Returning to his native Mexican village after many years, the artist was startled by what he didn’t see.
“Where are my friends, my relatives?” Alejandro Santiago asked the remaining residents of the town, Teococuilco de Marcos Perez, in a remote mountain area of Oaxaca state.
Upon learning that most of them migrated from southern Mexico to the United States in search of work, he vowed to honor the departed and “repopulate” his impoverished hometown.
Around 2002, he began to sculpt the first of hundreds of strangely poignant, human-looking ceramic figures and planned to place them around the village. But by the time he completed the massive “2501 Migrantes” project six years later, it had come to represent a much larger, universal story of struggle.
Santiago, who was diagnosed with diabetes more than a decade ago, died of a heart attack July 22 at a hospital in Oaxaca city. He was 49.
His sudden death “took everyone by surprise,” said Yolanda Cruz, who became a close friend while making a documentary about him. “He was at the peak of his career.”
“The story behind each clay migrant was a story that applied to all the other ghost towns in Mexico and other places with a large immigration history — in the end it was a tribute that the whole country needed,” said Cruz, whose 2009 film “2501 Migrants: A Journey” explores global migration from the perspective of migrants and artists.
In making the statues, Santiago fused aspects of pre-Columbian and modern art. Covered in elaborate markings that resemble tattoos, they are about three-quarters the size of a typical adult. Their faces are eerily misshapen. No two figures are alike.
To better relate to what it was like to enter the U.S. illegally, Santiago traveled to Tijuana in 2002 and hired a smuggler to help him cross the border. Santiago was quickly caught and returned to Mexico, but the intense fear he felt would be graphically reflected in the “Migrantes.” Each was rendered naked.
“Mutely expressive, they communicate through body language and facial contortions,” Times staff writer Reed Johnson wrote in 2006 after he viewed a display of 380 of them at the Museo de Arte Contemporaneo in Oaxaca.
“Santiago’s figures dance on a thin line between individuality and anonymity,” Johnson observed. “The closer you look, the more singular each appears.”
Mass migration was a theme that “obsessed Alejandro,” Femaria Abad, then director of the Oaxaca museum, said in 2006. “With this work, in a way, he is summoning the absent ones.”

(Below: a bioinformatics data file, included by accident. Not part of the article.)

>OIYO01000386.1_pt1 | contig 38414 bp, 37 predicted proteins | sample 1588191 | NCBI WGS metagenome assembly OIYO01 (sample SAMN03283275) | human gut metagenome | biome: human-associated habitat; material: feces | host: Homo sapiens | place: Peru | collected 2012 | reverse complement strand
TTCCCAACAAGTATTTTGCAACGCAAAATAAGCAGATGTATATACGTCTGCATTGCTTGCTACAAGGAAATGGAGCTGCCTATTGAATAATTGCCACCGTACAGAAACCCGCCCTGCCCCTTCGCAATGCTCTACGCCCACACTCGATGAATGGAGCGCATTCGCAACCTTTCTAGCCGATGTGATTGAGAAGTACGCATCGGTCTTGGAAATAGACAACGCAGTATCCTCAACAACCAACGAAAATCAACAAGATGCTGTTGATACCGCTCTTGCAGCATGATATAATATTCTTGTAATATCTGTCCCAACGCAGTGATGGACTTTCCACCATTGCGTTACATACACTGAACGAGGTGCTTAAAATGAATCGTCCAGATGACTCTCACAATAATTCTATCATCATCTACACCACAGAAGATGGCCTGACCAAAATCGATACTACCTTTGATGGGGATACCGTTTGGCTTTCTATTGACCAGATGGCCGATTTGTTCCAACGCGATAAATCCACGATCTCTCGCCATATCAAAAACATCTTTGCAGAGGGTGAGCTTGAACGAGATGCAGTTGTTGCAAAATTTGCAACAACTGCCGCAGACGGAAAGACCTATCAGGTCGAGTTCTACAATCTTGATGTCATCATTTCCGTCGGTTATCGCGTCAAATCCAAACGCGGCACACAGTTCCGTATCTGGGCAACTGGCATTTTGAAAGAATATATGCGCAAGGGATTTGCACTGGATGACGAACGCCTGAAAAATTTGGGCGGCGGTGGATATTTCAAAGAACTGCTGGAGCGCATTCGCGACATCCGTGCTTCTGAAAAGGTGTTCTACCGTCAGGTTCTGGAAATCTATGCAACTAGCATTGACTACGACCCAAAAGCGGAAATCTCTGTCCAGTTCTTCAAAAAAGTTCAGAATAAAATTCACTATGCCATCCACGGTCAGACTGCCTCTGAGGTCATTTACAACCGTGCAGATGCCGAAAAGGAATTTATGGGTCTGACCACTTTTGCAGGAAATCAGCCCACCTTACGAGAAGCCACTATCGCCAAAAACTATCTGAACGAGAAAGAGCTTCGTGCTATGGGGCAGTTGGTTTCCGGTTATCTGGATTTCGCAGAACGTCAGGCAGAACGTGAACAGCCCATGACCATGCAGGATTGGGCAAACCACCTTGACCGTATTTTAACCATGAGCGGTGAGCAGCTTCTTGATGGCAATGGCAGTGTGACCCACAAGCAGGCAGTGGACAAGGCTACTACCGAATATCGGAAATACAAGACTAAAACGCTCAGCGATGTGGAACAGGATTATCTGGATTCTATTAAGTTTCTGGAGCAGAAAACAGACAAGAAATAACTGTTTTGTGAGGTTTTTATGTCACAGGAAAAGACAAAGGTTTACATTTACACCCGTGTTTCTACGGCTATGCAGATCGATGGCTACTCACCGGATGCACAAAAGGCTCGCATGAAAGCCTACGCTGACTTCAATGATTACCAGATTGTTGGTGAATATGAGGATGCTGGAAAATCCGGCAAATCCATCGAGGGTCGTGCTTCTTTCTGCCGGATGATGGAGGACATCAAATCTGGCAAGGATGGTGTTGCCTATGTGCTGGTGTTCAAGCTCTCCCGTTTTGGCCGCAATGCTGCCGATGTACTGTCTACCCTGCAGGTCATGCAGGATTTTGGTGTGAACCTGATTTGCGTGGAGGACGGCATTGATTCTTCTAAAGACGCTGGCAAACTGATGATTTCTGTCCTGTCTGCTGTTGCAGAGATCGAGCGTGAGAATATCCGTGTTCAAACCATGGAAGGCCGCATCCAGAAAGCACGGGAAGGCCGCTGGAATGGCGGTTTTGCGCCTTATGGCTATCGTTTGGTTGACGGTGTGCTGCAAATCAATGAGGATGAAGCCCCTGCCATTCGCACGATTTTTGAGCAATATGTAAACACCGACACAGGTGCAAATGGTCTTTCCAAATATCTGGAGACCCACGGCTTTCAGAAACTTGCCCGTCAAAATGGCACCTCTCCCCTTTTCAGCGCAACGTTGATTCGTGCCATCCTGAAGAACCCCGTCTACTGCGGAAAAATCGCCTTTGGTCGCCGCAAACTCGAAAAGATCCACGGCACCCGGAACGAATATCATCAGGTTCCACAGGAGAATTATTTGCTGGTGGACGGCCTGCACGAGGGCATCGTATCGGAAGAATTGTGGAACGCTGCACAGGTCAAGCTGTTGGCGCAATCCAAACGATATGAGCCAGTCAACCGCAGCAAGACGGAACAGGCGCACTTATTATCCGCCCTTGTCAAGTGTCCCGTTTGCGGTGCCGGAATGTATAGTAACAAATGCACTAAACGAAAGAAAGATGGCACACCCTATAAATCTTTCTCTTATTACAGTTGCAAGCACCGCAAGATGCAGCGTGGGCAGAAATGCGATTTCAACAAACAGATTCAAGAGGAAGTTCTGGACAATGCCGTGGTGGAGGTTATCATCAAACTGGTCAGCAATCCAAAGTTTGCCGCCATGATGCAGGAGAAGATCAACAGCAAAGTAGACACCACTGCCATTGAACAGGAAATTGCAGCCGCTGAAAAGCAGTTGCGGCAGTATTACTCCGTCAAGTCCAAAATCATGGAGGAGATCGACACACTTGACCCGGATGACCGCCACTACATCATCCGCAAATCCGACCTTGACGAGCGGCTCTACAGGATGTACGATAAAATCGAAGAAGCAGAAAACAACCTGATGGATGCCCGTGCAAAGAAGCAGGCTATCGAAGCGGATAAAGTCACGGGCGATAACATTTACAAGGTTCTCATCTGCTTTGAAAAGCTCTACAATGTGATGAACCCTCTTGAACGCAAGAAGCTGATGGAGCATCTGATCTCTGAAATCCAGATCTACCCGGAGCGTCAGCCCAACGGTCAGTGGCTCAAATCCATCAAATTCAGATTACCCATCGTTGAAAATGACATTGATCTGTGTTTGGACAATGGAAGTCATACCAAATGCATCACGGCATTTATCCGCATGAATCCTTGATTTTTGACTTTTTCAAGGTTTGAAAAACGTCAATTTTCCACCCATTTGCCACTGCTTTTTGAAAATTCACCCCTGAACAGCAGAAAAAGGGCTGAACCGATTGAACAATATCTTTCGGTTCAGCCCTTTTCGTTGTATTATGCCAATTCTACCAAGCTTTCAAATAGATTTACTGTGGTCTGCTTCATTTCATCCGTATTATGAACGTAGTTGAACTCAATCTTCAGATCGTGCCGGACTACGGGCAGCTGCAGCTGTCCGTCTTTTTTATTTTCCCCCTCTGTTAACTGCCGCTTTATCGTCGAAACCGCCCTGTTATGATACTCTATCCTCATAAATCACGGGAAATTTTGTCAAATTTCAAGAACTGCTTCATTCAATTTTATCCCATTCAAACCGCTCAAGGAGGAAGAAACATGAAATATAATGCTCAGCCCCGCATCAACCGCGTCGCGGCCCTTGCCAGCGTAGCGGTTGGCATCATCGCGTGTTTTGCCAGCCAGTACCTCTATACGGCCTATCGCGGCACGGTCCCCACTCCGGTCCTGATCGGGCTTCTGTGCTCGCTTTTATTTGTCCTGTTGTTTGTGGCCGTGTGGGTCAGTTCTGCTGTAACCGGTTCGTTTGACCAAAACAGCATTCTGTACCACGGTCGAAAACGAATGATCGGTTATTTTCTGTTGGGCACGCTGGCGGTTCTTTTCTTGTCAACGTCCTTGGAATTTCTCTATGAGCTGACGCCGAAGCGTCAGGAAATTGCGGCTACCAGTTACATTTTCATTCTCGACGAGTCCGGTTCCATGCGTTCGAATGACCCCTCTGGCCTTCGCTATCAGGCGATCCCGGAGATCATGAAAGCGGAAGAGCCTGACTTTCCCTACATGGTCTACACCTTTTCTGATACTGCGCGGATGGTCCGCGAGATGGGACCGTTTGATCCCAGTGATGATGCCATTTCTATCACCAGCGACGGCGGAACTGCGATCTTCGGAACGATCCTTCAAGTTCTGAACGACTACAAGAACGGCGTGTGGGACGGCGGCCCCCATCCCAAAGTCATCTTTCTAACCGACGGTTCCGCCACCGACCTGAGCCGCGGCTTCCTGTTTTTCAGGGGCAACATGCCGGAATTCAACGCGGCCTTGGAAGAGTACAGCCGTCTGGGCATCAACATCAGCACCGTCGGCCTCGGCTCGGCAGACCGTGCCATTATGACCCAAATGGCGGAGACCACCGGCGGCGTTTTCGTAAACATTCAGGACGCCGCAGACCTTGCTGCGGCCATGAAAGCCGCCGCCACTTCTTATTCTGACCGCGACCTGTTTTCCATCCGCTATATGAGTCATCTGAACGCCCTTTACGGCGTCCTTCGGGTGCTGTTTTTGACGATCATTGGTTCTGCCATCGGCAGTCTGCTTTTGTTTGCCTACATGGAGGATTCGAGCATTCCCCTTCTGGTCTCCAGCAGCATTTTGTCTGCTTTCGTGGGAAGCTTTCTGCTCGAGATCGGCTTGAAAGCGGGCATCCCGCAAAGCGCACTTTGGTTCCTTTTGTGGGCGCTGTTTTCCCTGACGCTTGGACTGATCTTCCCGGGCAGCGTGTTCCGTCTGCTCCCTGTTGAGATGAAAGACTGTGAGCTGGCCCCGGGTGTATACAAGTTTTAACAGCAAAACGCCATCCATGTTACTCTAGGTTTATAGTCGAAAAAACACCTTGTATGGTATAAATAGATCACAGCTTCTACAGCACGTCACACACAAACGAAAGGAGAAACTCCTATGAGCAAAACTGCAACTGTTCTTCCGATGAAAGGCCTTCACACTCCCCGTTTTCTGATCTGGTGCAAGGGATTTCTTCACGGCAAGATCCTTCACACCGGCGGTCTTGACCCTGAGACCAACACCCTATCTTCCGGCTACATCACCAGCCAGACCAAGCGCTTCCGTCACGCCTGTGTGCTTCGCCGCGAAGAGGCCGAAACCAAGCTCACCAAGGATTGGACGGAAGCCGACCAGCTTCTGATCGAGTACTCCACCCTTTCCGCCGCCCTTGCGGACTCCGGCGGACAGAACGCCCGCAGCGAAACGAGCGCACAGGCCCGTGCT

At first, Santiago said the idea to make 2,500 statues stood for the approximate number of crosses he saw on a fence while attempting to cross the border — one for every person who had died trying. Later he said the number was inspired by the mass emigration of his townspeople.
The 2,501st figure symbolized that there is always one more person who is willing to risk his life in the hope of finding a better one. He also said the extra sculpture represented his own immigration story.
The complete collection was exhibited in 2007 at the Universal Forum of Cultures in the northern Mexico city of Monterrey. They have been returned to Oaxaca, where “they have been living in Alejandro’s workshop” on the outskirts of Oaxaca, said Cruz, who is from the region.
She met Santiago when he had completed a couple hundred statues and pledged to finish despite setbacks. As a filmmaker, Cruz said she “could relate to his madness and determination.”
“Oaxaca is home to many great artists,” she said, “but Alejandro will be remembered as the artist who dreamt big and was not afraid of realizing those dreams.”
Born in 1964, he moved with his family at age 9 to Oaxaca city, the culturally rich state capital. He studied at the Centro de Educacion Artistica in Oaxaca; trained at prestigious Rufino Tamayo Plastic Arts workshop; and pursued his art for a decade in the U.S. and Europe.
While spending three years in Paris, he was exposed to monumental art and later found his own outsized vision sometimes overwhelming. Before receiving a grant from the Rockefeller Foundation, Santiago had poured his own money into the project and was ready to sell his house to complete it, according to the 2009 book “Along the Way: Travel Stories.”
Eventually, he built a team of more than 30 workers, many of them from poor farming families, to help craft the “Migrantes.” When they struggled to concentrate away from their familiar surroundings, Santiago bought farm animals to help his emerging artisans feel more at home.
He is survived by his wife, Zoila Lopez; son, Lucio Santiago, 26; daughter Alejandra Santiago, 12; his mother, Isabel Santiago; two sisters; and a half-brother.